story imageInternational aviation officials are trying to quickly come up with safer packaging for cargo shipments of lithium-ion batteries on passenger planes after U.S. testing confirmed that aircraft fire suppression systems put out the initial flames but can't prevent thermal runaway from causing powerful explosions and fires. Such an explosion could blow a hole in a plane and cause depressurization for passengers. If the working group cannot come up with such packaging, officials said they consider it likely that a formal proposal to ban bulk battery shipments from passenger planes will be offered in October. The global battery industry has been lobbying heavily against restrictions on battery shipments. A growing number of airlines have said they will no longer accept bulk battery shipments, including Delta, United, American Airlines, Cathay Pacific, Qantas, British Airways and Cargolux. All three US airlines will continue to accept shipments when the batteries are packed inside or with equipment such as laptops or power tools. The increasing focus on battery safety will put pressure on other airlines to follow suit.

Aviation officials believe lithium-ion batteries contributed to fires that destroyed two Boeing 747 cargo planes, killing all four crew members. Malaysia Airlines flight 370 was also reported to have been carrying 440lb of lithium-ion batteries in its cargo, adding yet another theory to the mystery surrounding its disappearance last year. Shipments are supposed to be limited to no more than a handful of batteries in a single box, under safety standards set by the UN's International Civil Aviation Organization. But a loophole permits many small boxes to be packed into one shipment. It's not unusual for as many as 80,000 batteries to be carried on board a plane.

On Jan. 7, 2013, ground workers discovered smoke and flames coming from an auxiliary power unit lithium-ion battery in a Japan Airlines 787 that was parked at the gate at Boston Logan International Airport after flying from Tokyo. NTSB investigators said Boeing's safety assessment of the 787's lithuim-ion battery was insufficient because Boeing had ruled out cell-to-cell propagation of thermal runaway (which is what occurred in this incident) but did not provide the corresponding analysis and justification in the safety assessment. As a result, the potential for cell-to-cell propagation of thermal runaway was not thoroughly scrutinized by Boeing and FAA engineers, ultimately allowing this safety hazard to go undetected by the certification process. As a result of the investigation, the NTSB made 15 safety recommendations to the FAA, two to Boeing, and one to GS Yuasa.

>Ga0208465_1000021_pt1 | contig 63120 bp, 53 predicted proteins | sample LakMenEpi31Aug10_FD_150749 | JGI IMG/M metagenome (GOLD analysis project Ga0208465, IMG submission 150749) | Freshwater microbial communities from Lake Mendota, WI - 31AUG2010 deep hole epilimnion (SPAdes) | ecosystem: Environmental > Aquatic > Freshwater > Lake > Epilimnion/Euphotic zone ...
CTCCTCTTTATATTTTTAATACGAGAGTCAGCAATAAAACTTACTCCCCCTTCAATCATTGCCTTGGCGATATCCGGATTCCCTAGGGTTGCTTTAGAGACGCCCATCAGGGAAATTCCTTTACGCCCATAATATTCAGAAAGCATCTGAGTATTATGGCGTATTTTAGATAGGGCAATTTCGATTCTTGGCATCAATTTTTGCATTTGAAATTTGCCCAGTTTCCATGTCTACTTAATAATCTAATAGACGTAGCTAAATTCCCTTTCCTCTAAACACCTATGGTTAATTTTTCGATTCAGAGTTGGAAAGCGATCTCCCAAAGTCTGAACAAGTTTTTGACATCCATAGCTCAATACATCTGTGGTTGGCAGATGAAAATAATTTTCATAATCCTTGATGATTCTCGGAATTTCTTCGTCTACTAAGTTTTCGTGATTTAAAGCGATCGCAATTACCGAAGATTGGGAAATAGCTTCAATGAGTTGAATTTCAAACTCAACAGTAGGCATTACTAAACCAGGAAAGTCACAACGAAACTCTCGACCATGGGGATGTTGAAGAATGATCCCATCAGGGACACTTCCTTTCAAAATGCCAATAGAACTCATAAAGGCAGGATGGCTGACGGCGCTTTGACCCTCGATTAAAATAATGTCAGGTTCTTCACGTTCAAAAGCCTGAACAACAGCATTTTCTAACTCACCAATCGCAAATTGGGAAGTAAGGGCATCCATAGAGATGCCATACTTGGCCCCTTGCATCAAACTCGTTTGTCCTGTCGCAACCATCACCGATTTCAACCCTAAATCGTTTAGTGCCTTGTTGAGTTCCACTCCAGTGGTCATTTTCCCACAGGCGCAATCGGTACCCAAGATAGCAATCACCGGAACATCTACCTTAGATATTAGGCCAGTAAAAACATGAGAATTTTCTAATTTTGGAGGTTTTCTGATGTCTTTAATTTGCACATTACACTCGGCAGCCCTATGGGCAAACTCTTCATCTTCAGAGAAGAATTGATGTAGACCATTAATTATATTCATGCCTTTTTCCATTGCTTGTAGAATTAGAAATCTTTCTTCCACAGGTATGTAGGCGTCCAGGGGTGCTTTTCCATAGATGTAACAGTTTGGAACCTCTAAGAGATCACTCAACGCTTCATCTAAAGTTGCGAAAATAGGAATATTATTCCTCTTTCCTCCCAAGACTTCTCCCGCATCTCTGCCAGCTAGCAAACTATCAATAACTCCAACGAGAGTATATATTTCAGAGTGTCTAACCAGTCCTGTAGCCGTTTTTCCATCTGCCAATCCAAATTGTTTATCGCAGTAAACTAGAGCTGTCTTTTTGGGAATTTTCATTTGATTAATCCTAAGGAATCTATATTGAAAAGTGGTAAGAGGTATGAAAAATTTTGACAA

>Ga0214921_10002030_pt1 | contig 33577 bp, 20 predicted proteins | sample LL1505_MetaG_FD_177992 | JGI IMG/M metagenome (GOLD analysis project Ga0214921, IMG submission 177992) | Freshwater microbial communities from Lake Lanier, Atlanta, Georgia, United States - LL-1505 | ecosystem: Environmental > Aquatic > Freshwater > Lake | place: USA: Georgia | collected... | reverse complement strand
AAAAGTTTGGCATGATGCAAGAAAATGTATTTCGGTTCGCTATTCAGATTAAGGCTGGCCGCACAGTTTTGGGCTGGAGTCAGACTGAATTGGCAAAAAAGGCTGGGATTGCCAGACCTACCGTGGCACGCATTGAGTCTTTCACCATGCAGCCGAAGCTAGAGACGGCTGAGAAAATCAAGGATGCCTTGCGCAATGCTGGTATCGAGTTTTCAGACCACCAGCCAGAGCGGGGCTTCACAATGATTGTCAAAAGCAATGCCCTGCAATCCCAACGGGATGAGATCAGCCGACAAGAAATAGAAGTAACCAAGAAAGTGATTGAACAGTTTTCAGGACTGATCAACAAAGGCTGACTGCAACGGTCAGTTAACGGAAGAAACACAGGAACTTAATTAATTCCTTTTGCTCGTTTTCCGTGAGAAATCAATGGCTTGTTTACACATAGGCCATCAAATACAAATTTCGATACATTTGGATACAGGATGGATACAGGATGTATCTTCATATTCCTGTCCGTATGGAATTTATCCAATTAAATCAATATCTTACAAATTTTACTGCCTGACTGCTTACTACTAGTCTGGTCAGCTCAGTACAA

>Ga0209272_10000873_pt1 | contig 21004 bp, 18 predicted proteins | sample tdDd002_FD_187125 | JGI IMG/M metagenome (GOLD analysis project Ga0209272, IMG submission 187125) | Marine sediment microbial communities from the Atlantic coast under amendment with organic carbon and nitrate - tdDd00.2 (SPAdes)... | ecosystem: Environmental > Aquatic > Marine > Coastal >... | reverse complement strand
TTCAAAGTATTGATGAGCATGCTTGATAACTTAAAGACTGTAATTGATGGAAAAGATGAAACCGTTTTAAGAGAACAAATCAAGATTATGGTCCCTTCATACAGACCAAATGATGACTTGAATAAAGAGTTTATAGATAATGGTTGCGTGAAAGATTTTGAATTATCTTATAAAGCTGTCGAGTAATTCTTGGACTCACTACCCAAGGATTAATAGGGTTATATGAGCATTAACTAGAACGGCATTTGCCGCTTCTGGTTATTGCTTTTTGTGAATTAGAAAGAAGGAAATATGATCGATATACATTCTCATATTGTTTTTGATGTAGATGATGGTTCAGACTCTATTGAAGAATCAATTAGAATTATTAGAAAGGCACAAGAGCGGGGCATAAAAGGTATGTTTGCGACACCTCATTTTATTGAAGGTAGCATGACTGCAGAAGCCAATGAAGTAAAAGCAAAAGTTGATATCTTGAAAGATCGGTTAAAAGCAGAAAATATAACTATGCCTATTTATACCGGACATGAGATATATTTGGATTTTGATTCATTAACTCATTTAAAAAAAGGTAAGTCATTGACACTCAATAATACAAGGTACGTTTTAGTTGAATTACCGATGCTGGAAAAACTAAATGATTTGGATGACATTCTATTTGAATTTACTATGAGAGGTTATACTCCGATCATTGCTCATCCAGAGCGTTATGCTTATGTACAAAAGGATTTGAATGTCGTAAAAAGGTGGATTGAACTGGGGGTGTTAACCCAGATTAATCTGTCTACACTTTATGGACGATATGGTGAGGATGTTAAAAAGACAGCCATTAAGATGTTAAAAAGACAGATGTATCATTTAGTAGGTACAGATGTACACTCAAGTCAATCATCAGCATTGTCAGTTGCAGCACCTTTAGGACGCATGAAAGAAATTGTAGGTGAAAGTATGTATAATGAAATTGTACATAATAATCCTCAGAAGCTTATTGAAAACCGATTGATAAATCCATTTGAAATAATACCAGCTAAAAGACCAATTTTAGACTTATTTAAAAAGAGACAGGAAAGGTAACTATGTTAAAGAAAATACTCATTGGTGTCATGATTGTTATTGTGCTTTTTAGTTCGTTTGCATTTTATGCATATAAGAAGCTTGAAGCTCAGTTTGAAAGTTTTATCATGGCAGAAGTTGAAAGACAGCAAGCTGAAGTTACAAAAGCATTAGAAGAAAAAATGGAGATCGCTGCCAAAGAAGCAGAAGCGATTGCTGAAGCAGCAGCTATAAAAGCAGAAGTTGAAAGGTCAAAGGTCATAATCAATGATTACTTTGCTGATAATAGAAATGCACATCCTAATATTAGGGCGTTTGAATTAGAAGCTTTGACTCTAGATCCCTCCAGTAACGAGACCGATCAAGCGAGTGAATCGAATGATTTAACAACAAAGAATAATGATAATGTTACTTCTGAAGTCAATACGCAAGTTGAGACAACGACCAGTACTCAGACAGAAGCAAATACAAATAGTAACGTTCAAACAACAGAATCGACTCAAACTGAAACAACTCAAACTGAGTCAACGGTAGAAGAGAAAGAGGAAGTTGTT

Project Fi - Google's take on mobile phone service

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in mobile on (#7M46)
Today, Google unveiled it's long anticipated mobile phone service, called Project Fi. However, Google is not building their own network, but relying on the existing Sprint and T-Mobile networks. Because the service can intelligently switch from one LTE network to the other, depending on signal strength, access is initially limited to Nexus 6 owners. Project Fi phones will need a cellular radio that can work with different network types and support a unique SIM that grants access to multiple networks.

The new service will cost $20 a month for unlimited voice and text, plus $10 a month per GB of data used. Interestingly, any unused fraction of data transfer per month is refunded at the same flat rate. For example, if you only use 200 MB of your $10/month data plan, you get an $8 refund.

Another interesting tidbit is how the service uses Wi-Fi. They claim voice calls can transition seamlessly between Wi-Fi hotspots and cell networks. Google has apparently cataloged over a million access points and will automatically connect you to verified hot spots. Also, all data transferred while using an open Wi-Fi hotspot is automatically encrypted through a built-in VPN-like service.

Kill switches reducing smartphone thefts

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in mobile on (#5YDS)
Smartphone thefts are down 40% in London, 22% in San Francisco and 16% in New York, while iPhone thefts are down even further, since the implementation of "kill switches," which allow owners to completely deactivate a phone that has been lost, making a stolen device worthless.